New York 1978, London 1988, Melbourne 1998. Twenty years on from the disco revolution and a decade after acid house, Melbourne's warehouse party scene was at its peak. Mixing American dance music with English rave culture, Melbourne's raving pioneers created a thriving underground scene that paid homage to both '70s punk and the '80s gay dance party. As the British rave dream soured and Anna Wood's death turned out the lights in Sydney, Melbourne's raves became world famous. Every weekend in 'Techno City', thousands of ravers expressed their freedom through music, ecstasy and dancing the Melbourne shuffle. And yet for the majority of Melburnians during this time, their only contact with this secret subculture was the occasional scare story in the media or an early morning encounter with a brightly dressed raver trying to find her way home. This book hopes to change that.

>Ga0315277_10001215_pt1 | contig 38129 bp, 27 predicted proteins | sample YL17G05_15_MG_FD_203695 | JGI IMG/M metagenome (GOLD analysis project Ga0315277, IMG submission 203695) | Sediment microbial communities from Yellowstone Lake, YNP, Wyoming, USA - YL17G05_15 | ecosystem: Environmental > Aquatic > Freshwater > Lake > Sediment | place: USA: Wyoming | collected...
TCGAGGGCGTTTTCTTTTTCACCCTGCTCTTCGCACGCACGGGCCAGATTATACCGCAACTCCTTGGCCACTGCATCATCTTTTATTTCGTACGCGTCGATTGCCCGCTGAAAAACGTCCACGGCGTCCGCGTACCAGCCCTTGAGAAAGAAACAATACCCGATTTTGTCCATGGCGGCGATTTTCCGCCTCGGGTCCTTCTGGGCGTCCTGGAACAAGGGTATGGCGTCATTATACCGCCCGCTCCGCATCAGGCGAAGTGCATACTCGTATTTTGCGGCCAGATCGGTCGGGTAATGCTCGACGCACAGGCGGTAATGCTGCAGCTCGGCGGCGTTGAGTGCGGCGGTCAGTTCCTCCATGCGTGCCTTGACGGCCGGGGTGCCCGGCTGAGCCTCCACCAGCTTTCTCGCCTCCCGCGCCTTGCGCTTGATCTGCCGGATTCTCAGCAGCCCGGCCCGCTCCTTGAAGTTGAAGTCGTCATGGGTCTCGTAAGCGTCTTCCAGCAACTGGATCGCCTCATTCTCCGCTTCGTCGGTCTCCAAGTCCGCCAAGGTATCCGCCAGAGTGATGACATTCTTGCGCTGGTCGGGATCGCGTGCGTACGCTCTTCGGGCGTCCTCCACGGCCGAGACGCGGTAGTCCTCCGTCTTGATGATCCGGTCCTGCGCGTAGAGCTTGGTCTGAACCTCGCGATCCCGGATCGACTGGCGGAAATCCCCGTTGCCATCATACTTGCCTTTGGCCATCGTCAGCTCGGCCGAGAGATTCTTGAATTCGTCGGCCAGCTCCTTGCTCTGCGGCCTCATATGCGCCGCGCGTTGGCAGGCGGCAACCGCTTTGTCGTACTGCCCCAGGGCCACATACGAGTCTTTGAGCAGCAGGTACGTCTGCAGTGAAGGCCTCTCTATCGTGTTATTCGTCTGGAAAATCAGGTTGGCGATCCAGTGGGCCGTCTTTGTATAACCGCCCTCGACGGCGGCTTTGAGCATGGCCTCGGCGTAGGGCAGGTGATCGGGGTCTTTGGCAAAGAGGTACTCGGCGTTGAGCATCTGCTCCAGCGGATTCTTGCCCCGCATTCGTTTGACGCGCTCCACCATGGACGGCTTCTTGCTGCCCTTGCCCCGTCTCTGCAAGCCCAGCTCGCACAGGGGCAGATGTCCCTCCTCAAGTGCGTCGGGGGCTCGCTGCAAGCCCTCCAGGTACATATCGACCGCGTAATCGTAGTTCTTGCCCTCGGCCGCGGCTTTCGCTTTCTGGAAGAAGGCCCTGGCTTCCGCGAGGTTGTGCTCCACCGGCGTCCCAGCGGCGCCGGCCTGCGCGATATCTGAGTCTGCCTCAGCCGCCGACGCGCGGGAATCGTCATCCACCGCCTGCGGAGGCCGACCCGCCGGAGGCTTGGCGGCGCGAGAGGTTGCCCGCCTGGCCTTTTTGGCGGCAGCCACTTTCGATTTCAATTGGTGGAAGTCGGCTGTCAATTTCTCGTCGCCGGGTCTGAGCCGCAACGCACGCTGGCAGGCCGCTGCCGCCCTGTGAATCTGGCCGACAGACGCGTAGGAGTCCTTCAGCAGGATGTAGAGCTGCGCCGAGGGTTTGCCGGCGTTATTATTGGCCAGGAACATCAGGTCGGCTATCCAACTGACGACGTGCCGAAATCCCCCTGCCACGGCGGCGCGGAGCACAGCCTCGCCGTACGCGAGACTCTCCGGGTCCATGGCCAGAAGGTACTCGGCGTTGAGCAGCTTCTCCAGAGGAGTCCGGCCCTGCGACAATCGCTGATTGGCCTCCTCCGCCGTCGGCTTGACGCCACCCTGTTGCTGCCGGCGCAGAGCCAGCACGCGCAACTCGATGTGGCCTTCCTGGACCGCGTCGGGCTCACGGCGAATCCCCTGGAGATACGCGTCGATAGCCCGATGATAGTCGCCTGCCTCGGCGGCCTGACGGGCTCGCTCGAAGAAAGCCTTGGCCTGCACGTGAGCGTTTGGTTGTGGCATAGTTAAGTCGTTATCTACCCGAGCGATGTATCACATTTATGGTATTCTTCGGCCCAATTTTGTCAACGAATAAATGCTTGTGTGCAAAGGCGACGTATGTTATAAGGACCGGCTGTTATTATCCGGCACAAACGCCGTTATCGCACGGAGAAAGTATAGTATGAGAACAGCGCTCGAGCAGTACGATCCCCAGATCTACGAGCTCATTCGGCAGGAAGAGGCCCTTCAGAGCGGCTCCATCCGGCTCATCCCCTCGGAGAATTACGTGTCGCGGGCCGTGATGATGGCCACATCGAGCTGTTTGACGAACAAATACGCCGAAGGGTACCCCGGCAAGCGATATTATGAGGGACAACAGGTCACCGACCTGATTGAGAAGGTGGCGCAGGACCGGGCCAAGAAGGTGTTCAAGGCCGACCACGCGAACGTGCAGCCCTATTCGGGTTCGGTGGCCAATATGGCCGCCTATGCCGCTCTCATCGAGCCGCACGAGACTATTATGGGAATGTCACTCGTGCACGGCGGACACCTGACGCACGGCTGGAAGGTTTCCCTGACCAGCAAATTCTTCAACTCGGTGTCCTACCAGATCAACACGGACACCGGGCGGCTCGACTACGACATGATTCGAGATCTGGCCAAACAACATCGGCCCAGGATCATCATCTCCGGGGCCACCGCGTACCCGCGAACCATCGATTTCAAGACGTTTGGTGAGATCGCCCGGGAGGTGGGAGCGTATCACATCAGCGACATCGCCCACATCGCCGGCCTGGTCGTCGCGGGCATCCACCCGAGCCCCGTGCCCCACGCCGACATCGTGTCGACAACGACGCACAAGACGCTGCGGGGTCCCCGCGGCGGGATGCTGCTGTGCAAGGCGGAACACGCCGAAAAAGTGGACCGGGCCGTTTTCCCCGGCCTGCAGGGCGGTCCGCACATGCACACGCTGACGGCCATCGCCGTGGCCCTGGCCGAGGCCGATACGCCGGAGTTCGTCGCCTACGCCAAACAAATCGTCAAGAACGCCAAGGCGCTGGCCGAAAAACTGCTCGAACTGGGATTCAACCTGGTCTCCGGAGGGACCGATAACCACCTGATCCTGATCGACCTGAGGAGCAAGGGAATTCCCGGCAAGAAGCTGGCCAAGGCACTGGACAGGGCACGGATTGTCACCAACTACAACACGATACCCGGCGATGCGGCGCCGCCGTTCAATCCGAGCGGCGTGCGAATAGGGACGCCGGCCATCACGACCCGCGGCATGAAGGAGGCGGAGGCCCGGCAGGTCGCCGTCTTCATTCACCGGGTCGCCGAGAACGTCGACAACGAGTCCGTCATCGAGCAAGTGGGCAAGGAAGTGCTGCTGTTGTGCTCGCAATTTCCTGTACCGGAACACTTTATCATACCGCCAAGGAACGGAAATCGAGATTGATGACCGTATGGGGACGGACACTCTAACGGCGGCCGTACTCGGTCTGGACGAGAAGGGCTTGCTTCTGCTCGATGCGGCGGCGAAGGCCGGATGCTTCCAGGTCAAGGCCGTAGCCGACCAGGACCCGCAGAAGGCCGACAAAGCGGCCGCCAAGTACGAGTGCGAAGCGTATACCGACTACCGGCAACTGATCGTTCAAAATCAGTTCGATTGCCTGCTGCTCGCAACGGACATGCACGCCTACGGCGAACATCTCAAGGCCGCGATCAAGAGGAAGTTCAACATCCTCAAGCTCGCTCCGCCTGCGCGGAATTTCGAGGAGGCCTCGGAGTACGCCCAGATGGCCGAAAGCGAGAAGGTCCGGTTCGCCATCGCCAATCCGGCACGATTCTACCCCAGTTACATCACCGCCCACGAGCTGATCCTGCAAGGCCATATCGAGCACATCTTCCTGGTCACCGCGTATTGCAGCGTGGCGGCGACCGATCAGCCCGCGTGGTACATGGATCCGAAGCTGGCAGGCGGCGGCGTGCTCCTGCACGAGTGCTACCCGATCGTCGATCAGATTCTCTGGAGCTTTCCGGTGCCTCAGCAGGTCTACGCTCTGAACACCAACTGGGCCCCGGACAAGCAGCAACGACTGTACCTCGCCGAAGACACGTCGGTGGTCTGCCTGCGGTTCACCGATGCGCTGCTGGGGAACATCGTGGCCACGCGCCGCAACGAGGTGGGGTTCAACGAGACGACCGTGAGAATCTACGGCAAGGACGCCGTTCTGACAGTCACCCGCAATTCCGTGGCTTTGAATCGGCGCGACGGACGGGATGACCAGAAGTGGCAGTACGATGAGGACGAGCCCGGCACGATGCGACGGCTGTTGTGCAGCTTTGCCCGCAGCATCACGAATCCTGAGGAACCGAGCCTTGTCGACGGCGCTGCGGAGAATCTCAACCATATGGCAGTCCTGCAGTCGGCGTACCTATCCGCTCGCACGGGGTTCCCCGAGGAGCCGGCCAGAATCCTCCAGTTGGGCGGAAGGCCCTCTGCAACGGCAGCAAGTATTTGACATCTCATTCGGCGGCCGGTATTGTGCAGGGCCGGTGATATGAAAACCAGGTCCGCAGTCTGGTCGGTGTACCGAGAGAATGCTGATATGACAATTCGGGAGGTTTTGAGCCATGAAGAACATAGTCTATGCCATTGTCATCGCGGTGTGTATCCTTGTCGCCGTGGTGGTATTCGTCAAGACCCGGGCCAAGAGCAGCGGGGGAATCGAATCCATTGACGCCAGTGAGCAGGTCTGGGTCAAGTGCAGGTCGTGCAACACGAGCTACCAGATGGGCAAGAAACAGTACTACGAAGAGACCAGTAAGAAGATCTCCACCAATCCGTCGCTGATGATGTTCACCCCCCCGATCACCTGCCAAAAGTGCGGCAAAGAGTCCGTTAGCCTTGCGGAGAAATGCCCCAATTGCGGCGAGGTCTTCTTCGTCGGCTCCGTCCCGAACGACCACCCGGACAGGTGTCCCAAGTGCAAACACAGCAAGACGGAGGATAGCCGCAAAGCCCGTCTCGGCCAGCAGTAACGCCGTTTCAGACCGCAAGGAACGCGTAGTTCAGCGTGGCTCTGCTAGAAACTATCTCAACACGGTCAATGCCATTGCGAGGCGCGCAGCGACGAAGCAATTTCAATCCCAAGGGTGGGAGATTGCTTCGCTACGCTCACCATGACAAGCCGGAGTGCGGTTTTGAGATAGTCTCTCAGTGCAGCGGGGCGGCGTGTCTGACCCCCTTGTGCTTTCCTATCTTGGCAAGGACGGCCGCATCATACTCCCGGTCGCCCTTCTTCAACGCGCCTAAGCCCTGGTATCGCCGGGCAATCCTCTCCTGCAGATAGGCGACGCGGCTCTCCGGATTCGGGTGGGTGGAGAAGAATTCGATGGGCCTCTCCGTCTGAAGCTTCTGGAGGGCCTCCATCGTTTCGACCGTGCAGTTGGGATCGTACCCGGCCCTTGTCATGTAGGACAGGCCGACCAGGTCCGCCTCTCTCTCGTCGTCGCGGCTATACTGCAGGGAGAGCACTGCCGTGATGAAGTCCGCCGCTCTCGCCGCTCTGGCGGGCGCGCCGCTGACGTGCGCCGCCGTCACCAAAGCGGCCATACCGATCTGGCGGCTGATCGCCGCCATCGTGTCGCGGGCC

Informed by the author's interviews with over 40 DJs, promoters, artists and partygoers, including many voices that have never before been heard, Techno Shuffle traces rave's evolution from tiny underground clubs to vast waterfront wonderlands sparkling with creativity. We meet the personalities and places that shaped a subculture and we learn how bitter rivalries, the internet and a city on the move ultimately tore the scene apart.
Techno Shuffle unfolds against a backdrop of post-war migration, gay and lesbian rights, the AIDS crisis, Australian drinking culture, the Melbourne gangland killings and the global ascendancy of dance music. During these anxious times in our post-truth age, '90s rave teaches us the value of freedom, community and respect. Let the party begin.
Paul Fleckney is a writer, educator and researcher. He teaches urban planning at the University of Melbourne.